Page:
Understanding Negative Cash Flow

Understanding Negative Cash Flow

How negative cash flow can be okay in very specific situations.

One of the questions I get frequently asked is: Should I keep the property I have as a long-term rental or is it okay to have negative cash flow? This will vary depending on the specific situation, but in general, there are a couple of main points that fit most scenarios.

As a general rule, you should be making at least $500 a month. Otherwise, you have negative cash flow. In some cases, negative cash flow could be okay—if you want to hold real estate long-term or you need some significant tax write-offs, it could be okay. Plus, I frequently see rental rates that are significantly below market, and sometimes that means someone could get a little bit of a deal on the price, and then they’ll eventually get up to market value. 

“This will vary depending on the specific situation.”

The biggest criterion to show if you will have negative cash flow on a property is whether you can afford the payment. If you’re going to have to subsidize the payment, can you afford it along with your other expenses? Also, can you afford it if the entire property is vacant for a couple of months or the tenants stop paying?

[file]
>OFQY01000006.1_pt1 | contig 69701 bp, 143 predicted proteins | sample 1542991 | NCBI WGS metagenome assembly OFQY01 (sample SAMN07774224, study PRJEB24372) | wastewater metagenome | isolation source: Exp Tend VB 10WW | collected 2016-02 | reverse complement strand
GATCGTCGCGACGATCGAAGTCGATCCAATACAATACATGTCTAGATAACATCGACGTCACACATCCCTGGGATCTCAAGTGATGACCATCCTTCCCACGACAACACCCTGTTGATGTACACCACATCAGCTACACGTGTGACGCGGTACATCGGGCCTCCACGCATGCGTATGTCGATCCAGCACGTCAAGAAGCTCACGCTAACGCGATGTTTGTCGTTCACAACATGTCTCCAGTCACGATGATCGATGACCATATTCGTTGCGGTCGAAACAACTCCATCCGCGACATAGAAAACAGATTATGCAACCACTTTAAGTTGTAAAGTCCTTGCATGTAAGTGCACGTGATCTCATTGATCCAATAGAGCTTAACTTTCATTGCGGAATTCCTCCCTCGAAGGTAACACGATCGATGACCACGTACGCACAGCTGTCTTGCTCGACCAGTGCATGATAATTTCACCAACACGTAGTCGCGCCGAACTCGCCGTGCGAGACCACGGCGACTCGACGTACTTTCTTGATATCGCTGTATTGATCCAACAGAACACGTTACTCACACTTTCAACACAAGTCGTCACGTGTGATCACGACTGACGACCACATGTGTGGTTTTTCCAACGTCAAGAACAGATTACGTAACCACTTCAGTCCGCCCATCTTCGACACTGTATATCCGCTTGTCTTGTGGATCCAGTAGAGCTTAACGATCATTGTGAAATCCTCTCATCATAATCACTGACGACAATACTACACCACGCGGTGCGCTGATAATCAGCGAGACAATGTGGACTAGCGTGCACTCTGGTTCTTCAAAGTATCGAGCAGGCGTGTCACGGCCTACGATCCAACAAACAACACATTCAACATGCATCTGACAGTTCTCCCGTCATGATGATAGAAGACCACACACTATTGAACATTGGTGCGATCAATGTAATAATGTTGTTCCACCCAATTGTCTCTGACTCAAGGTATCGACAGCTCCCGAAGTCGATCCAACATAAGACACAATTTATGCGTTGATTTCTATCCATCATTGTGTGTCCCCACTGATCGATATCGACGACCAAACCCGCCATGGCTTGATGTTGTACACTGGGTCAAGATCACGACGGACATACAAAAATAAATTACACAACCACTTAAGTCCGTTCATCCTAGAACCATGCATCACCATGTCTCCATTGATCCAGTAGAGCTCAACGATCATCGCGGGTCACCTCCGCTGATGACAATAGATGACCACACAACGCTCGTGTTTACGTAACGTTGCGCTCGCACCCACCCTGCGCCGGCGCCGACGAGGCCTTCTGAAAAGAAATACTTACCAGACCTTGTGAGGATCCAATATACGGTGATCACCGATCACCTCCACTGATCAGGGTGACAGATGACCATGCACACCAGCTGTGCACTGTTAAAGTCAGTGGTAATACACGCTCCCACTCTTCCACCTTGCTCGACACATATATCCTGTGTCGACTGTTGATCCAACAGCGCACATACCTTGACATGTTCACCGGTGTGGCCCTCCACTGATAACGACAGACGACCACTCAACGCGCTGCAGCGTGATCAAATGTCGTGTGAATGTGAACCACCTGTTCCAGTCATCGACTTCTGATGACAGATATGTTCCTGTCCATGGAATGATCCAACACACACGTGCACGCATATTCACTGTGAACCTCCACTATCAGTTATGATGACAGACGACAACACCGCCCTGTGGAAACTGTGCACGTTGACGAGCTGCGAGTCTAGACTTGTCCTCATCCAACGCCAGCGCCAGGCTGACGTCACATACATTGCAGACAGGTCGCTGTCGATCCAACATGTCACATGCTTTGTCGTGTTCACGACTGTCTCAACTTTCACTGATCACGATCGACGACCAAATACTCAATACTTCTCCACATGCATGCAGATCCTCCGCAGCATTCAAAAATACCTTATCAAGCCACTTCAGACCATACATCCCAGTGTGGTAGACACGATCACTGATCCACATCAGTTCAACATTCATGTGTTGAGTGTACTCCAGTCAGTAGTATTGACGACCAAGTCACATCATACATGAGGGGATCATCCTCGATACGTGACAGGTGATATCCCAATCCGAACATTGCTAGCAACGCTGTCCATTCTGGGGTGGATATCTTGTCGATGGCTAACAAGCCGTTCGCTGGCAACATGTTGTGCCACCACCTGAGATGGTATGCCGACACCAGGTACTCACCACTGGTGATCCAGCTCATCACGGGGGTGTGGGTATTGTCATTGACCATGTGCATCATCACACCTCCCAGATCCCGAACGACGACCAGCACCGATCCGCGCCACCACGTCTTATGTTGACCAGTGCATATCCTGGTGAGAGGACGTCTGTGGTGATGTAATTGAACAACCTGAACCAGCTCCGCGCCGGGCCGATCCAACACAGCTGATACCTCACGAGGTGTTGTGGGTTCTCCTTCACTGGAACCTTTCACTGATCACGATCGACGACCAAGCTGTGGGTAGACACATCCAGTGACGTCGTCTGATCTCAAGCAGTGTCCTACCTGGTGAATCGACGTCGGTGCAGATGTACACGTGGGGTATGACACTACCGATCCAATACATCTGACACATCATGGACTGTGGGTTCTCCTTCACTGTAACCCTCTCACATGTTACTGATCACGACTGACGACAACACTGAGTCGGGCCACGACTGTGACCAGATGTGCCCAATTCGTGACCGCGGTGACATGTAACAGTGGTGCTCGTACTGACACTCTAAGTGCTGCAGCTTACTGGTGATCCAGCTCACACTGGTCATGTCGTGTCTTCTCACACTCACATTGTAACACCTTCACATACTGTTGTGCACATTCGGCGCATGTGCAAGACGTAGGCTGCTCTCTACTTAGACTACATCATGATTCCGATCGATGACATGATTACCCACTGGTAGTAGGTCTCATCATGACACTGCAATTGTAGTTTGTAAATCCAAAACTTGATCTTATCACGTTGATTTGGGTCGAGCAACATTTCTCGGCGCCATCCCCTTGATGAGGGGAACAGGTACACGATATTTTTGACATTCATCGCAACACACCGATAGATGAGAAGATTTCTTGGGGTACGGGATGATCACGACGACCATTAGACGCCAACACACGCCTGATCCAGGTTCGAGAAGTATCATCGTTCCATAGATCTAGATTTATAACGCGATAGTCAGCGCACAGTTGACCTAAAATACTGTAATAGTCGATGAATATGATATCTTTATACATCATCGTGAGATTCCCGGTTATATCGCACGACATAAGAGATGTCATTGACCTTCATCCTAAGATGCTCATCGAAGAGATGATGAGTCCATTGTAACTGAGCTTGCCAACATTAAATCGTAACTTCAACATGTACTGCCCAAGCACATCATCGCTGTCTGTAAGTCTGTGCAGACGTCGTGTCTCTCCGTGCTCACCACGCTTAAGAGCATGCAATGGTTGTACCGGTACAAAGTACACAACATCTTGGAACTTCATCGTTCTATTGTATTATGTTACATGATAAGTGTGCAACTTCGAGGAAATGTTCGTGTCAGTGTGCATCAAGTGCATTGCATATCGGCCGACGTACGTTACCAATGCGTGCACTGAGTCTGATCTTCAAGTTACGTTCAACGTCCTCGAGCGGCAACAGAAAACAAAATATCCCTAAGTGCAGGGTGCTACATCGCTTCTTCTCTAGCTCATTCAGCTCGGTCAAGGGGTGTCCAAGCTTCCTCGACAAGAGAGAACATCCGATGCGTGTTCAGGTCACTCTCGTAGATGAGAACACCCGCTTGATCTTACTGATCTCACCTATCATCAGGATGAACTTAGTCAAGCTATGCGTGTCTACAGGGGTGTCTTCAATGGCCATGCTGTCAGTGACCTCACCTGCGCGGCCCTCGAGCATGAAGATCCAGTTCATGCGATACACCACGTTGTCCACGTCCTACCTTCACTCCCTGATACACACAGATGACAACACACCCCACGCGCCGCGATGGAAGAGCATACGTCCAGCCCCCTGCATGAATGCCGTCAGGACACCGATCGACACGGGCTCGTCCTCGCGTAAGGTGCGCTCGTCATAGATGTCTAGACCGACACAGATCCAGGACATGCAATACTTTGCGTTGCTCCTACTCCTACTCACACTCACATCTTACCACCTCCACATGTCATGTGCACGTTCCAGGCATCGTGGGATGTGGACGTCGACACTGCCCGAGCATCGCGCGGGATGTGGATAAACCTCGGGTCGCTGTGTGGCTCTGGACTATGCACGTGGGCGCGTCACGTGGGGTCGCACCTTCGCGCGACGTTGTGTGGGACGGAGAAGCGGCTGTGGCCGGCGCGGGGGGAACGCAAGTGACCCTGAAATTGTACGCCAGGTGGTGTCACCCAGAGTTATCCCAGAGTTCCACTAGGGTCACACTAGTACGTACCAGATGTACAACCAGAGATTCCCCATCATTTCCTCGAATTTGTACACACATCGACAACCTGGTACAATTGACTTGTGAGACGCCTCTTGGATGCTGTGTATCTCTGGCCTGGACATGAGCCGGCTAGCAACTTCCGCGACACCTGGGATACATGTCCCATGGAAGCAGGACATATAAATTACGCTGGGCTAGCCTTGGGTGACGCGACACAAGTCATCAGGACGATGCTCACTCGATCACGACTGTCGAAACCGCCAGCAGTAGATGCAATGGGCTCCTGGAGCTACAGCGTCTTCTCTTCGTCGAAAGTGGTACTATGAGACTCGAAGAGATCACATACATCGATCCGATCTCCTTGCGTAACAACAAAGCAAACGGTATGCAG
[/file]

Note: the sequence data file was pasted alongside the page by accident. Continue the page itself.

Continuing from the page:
If you can’t or if it’s going to cause you financial hardship, then the negative cash flow is probably not a good idea for you. However, if you can afford it long-term and you can get the cash flow where it needs to be in the next few years, then it may be a good idea to rent the property out. 

If you have any questions about this or anything involving real estate, I’d be happy to help. Just call or email me anytime.

Work With Us

Looking to buy or sell property in Southern California? Trust The Elmer Team for a seamless, technology-driven seamless experience. Contact us now for a successful real estate journey!

Follow Me on Instagram